Skip to main content

Anheuser-Busch accused of watering down several brands

By Michael Martinez, CNN
updated 6:18 PM EST, Thu February 28, 2013
STORY HIGHLIGHTS
  • NEW: Two media outlets' lab tests find alcohol content of beer samples is as advertised
  • Two California residents accuse Anheuser-Busch of watering down beer
  • Beer maker says claims are "completely false" and "groundless"
  • Anheuser-Busch InBev SA/NV is world's largest producer of malt beverages, suit says

Los Angeles (CNN) -- Two California residents are suing Anheuser-Busch, alleging the company waters down Budweiser and other beers "significantly" to boost profits, their attorneys announced Tuesday.

The class-action lawsuit alleges that the maker of the "King of Beers" has the technology to precisely control the amount of alcohol in its beers but adds water so the alcohol is well below the advertised figure of 5% by volume, the suit said.

"There are no impediments -- economic, practical or legal -- to AB accurately labeling its products to reflect their true alcohol content," the 18-page lawsuit said. "Nevertheless, AB uniformly misrepresents and overstates that content."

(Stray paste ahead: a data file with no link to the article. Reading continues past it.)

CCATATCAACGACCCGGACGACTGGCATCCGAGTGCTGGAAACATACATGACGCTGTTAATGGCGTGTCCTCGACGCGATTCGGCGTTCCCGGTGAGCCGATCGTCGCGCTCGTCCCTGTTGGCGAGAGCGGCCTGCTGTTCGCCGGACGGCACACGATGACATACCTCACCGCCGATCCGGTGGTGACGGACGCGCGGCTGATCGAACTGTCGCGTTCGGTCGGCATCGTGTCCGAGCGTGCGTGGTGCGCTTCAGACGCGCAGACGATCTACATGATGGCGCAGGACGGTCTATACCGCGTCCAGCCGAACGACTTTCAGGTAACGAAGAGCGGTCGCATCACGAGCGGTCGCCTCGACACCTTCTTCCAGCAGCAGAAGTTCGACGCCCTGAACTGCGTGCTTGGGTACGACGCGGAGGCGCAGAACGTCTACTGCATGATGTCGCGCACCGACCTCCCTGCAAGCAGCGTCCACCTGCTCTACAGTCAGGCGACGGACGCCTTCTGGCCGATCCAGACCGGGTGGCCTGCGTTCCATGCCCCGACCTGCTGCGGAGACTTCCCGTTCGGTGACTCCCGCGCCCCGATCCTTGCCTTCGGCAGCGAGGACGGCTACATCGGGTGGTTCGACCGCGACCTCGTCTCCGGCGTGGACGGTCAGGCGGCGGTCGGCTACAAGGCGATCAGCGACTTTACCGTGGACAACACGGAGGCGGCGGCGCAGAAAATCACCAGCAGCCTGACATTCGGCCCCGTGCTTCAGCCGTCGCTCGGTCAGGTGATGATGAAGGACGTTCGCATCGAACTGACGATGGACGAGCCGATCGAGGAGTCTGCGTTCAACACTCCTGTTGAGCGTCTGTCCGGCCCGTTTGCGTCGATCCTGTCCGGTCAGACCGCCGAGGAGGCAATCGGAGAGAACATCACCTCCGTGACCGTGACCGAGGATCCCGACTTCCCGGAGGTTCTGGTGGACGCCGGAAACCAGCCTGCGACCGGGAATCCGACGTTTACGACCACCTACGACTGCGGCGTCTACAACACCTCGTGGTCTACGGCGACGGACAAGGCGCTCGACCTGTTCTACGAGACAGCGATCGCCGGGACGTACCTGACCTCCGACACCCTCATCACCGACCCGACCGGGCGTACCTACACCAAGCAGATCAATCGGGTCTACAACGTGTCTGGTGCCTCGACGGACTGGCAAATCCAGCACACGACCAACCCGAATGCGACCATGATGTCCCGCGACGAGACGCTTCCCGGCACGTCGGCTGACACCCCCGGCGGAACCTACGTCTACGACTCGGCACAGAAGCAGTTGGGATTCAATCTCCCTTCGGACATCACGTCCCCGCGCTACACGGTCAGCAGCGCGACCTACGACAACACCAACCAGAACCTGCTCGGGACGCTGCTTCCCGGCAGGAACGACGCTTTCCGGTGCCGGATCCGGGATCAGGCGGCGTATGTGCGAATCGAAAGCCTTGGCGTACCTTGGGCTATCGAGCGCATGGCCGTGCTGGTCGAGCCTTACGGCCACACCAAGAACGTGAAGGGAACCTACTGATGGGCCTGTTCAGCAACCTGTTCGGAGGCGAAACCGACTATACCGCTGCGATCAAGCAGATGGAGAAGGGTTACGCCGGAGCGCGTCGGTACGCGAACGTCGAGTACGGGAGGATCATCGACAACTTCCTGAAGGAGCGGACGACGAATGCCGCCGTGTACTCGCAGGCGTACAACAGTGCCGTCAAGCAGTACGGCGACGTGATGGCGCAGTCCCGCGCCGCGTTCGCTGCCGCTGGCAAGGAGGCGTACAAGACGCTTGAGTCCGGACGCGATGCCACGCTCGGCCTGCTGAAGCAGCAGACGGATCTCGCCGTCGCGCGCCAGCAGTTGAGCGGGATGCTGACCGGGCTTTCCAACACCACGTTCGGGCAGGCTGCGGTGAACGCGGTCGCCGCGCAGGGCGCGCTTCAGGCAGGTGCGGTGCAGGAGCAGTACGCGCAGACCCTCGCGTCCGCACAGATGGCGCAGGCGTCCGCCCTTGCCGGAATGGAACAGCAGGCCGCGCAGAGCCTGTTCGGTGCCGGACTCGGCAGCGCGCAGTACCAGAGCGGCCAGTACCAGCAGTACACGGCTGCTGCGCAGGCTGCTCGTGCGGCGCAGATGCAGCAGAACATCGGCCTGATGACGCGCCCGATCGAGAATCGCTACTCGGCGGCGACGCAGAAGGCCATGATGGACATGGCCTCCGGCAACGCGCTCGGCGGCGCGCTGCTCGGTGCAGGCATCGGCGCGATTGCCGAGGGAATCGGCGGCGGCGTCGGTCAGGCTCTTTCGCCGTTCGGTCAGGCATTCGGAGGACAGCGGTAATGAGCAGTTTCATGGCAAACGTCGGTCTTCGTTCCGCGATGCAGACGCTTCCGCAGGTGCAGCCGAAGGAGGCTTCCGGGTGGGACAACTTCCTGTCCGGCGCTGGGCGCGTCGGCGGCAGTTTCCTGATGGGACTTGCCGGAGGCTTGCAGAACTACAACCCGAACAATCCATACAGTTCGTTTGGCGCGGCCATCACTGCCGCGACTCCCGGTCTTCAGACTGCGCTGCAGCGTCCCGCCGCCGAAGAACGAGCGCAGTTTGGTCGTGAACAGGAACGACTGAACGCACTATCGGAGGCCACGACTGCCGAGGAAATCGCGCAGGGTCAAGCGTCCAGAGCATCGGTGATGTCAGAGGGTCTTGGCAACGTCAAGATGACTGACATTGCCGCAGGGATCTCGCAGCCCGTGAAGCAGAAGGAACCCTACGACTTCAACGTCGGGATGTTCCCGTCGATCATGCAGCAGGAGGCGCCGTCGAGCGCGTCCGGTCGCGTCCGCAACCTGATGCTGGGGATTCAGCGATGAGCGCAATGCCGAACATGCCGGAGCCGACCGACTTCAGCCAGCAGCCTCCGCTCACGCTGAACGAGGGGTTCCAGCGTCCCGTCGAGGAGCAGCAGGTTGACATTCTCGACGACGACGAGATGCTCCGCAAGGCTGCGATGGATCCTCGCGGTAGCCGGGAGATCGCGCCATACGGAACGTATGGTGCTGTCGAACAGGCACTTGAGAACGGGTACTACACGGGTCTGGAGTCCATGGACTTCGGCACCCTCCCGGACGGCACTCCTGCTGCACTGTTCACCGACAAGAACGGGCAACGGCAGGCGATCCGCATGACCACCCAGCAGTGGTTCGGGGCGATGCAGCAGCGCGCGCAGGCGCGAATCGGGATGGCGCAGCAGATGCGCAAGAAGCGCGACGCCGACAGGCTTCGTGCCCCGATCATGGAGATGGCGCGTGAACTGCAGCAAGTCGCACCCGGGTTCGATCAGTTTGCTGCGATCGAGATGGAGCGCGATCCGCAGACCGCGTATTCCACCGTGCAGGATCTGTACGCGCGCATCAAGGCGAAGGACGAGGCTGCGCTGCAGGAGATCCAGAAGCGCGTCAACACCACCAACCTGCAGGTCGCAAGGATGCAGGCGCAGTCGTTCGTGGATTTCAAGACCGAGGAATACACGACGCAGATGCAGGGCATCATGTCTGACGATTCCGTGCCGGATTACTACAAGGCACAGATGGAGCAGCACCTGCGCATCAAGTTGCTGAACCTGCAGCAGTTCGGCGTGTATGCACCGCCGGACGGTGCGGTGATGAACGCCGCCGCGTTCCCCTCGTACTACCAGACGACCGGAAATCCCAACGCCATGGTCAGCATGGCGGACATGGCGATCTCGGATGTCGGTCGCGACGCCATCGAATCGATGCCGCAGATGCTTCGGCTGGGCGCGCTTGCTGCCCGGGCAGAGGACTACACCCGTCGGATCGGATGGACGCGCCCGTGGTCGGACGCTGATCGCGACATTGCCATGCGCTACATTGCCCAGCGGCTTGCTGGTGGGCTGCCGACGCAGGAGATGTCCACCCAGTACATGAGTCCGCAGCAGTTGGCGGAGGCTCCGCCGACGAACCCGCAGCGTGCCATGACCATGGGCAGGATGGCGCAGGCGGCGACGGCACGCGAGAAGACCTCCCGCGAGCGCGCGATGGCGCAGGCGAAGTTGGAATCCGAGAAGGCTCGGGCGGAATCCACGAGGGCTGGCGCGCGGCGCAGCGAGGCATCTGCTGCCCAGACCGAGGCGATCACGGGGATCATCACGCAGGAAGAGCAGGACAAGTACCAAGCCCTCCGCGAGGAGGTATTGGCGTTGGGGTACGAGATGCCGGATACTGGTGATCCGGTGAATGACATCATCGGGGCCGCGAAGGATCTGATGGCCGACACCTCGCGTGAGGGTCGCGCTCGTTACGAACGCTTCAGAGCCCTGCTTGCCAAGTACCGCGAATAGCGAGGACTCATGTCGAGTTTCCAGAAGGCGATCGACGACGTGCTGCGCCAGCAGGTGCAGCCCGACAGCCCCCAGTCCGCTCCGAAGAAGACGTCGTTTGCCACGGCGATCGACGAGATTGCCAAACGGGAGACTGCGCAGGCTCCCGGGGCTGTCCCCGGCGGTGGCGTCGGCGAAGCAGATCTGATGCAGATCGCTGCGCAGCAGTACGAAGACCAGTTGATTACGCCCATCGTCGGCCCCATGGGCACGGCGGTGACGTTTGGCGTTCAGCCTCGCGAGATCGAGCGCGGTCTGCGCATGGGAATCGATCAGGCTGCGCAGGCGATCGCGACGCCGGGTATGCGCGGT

The beer maker rejected the lawsuit's allegations.

Makers of Budweiser sued over beer
Meet the Budweiser Clydesdale foal

"The claims against Anheuser-Busch are completely false, and these lawsuits are groundless," said Peter Kraemer, vice president of brewing and supply for Anheuser-Busch. "Our beers are in full compliance with all alcohol labeling laws.

"We proudly adhere to the highest standards in brewing our beers, which have made them the best-selling in the U.S. and the world," he said.

The lawsuit alleges the other watered-down beers are Bud Ice, Bud Lite Platinum, Michelob, Michelob Ultra, Hurricane High Gravity Lager, King Cobra, Busch Ice, Natural Ice and Bud Light Lime.

But the suit doesn't provide figures for the allegedly watered-down alcohol content.

Nina Giampaoli and John Elbert, who reside in Sonoma County, California, are the plaintiffs who say they stopped buying Budweiser after learning of the alleged mislabeling, the suit said.